Investigators say a plane carrying the University of Michigan men’s basketball team skidded off a runway in 2017 after a jammed part prevented pilots from tilting the nose upward during takeoff.
The National Transportation Safety Board said Thursday that the pilots could not have recognized the mechanical problem on the Boeing MD-83 before the accident at an airport near Ypsilanti Township, Michigan.
The board said the pilots waited too long after reaching critical speed to halt their takeoff. However, after examining the plane’s flight data recorder the board concluded that the mechanical problem wasn’t apparent to the captain until it was too late to stop on the runway. It said his decision against taking off was “appropriate.”
“These two pilots did everything right after things started to go very wrong,” said NTSB Chairman Robert Sumwalt.
The board said the plane was speeding down the runway at 158 mph (254 kph) when the captain aborted the takeoff. The plane was still going 115 mph (185 kph) when it ran off the end of the runway, rolled 950 feet (290 meters), hit a fence and crossed a paved road before stopping.
The 110 passengers and six crew members used emergency chutes to escape, although one slide failed to inflate. One passenger suffered minor injuries.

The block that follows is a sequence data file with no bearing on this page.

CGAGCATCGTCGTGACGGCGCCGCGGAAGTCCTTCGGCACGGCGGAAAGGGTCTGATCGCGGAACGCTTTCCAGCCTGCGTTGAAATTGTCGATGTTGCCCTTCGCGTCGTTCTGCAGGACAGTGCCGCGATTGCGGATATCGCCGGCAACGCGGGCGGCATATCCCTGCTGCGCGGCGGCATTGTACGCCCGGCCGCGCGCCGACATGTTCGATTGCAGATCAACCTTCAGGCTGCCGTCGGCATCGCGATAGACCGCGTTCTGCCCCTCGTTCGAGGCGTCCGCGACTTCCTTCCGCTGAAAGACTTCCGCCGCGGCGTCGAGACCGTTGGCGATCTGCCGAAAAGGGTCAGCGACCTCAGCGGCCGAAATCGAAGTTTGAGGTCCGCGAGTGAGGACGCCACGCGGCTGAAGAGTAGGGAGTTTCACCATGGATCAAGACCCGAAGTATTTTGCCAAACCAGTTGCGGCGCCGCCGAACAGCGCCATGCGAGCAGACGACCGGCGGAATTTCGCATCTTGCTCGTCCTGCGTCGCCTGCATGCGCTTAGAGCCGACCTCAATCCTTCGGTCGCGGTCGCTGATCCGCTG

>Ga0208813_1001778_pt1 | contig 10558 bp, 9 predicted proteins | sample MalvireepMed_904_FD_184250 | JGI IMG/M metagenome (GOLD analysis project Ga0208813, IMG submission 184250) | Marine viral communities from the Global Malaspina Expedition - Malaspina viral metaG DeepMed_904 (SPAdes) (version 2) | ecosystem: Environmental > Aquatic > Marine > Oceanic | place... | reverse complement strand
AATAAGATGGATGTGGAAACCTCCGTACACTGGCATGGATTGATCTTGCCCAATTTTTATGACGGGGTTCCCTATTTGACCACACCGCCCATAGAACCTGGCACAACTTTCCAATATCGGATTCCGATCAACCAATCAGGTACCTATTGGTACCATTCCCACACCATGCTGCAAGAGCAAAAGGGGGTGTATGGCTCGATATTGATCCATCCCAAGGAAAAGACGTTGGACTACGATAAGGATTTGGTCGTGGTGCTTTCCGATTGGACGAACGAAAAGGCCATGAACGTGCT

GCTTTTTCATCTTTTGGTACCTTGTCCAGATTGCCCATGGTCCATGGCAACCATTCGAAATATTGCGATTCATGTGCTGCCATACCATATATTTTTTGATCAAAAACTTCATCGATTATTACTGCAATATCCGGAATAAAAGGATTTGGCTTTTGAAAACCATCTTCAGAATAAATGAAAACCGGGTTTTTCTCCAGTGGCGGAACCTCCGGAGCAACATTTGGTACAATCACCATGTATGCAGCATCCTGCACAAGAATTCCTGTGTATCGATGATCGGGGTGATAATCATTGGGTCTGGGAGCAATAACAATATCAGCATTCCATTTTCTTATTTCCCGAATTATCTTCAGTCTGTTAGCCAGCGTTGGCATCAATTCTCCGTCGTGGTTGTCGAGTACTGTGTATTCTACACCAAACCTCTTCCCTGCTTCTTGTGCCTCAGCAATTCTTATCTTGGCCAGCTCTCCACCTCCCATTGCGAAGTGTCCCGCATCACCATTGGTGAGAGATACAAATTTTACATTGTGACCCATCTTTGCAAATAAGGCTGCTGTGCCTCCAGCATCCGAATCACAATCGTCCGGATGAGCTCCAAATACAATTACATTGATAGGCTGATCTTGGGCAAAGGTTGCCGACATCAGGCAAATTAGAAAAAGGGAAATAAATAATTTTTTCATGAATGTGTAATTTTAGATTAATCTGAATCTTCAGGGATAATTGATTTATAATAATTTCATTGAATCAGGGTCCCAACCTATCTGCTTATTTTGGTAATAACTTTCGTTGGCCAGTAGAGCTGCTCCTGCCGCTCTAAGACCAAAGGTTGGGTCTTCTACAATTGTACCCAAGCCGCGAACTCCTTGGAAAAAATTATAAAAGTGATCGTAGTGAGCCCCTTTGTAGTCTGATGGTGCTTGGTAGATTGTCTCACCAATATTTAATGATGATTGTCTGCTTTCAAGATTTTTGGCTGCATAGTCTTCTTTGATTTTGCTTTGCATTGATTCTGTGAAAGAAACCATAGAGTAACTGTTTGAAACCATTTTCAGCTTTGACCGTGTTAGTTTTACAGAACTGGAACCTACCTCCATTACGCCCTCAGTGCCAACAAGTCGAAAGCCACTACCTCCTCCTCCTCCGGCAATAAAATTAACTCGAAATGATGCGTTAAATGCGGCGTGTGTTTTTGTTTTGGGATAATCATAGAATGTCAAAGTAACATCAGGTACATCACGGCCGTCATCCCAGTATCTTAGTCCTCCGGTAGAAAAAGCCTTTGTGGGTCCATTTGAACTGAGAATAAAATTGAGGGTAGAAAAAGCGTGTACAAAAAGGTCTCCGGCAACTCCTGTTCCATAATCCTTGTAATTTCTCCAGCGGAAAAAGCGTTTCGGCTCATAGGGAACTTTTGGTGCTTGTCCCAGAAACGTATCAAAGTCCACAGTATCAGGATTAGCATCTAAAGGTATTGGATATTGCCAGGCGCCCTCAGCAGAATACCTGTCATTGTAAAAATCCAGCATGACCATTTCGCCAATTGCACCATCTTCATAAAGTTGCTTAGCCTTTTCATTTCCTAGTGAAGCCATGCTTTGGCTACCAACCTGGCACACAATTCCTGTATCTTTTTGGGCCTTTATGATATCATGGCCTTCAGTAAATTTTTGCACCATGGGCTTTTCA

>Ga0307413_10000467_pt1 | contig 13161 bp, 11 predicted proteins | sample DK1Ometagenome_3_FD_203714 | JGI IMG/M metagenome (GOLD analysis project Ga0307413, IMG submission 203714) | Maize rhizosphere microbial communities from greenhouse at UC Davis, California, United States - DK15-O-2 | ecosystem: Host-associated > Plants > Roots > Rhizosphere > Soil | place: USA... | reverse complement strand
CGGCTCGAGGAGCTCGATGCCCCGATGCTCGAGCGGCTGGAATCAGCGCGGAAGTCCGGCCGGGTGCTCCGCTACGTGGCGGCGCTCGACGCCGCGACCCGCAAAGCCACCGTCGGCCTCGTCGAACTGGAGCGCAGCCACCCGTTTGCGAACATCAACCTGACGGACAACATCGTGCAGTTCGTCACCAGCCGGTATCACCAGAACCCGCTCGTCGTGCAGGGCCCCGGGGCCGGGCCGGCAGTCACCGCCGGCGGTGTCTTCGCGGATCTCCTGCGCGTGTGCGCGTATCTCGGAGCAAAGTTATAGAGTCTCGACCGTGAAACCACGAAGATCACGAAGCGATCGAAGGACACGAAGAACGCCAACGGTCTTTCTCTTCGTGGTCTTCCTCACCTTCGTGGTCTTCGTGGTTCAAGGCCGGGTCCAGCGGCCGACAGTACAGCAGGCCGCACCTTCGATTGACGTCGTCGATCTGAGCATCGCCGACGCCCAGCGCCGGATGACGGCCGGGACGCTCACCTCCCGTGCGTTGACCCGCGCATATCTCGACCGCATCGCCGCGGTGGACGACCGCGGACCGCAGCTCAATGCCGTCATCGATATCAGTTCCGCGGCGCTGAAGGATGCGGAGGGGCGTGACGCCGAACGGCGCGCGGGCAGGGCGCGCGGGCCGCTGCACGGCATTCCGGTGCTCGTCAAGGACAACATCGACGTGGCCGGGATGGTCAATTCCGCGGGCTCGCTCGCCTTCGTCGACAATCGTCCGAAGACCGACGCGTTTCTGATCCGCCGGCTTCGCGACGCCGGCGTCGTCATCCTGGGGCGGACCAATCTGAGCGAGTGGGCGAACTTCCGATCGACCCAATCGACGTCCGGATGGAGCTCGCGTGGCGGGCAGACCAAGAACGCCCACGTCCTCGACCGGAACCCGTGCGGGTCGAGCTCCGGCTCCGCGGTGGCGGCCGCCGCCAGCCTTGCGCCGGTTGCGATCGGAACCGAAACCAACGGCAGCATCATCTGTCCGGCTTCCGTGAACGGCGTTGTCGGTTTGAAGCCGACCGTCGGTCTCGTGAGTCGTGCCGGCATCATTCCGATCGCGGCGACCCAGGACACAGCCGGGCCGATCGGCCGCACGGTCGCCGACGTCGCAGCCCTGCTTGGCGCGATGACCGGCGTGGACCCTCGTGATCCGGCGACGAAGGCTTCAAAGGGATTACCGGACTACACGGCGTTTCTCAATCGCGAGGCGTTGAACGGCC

The plane, operated by Ameristar Charters, was heavily damaged.
After the accident, the pilots faced criticism for aborting the takeoff after the plane reached the speed where it could no longer stop on the runway. Ameristar said Thursday that the NTSB’s 134-page report justified the decision by the captain, Mark Radloff, who told investigators that when he tried to tilt the plane upward it felt heavy, as if there were a stack of bricks on the nose.
Ameristar Vice President Stacy Muth said Radloff’s decision was quick and correct.
“With a different pilot on this airplane, there might have been people hurt or even killed,” she said in an interview. “All we lost was the airplane.”
The NTSB said the plane was properly maintained, but components in an elevator — a part that pilots adjust to change the pitch or nose direction — jammed because the plane was parked outside a hangar for two days during windy weather.
The board recommended that Boeing modify DC-9 and MD-80-series jets to prevent ground wind from causing elevator components to jam.
Investigators also said Boeing should develop procedures to help pilots check for jammed elevators before takeoff. The Ameristar pilots would have needed a boom or to climb on the plane’s tail to inspect the parts.
The Willow Run Airport, about 30 miles (50 kilometers) west of Detroit and used mostly for charters and private planes, added a 1,000-foot (300-meter) runoff area during work from 2006 to 2009. The NTSB said the safety feature, which it recommended and the Federal Aviation Administration promoted at many airports, probably prevented a worse outcome for the incident on March 8, 2017.
The Michigan basketball team caught another plane the following day to the Big Ten Conference tournament in Washington, D.C. They won the tournament.
David Koenig can be reached at http://twitter.com/airlinewriter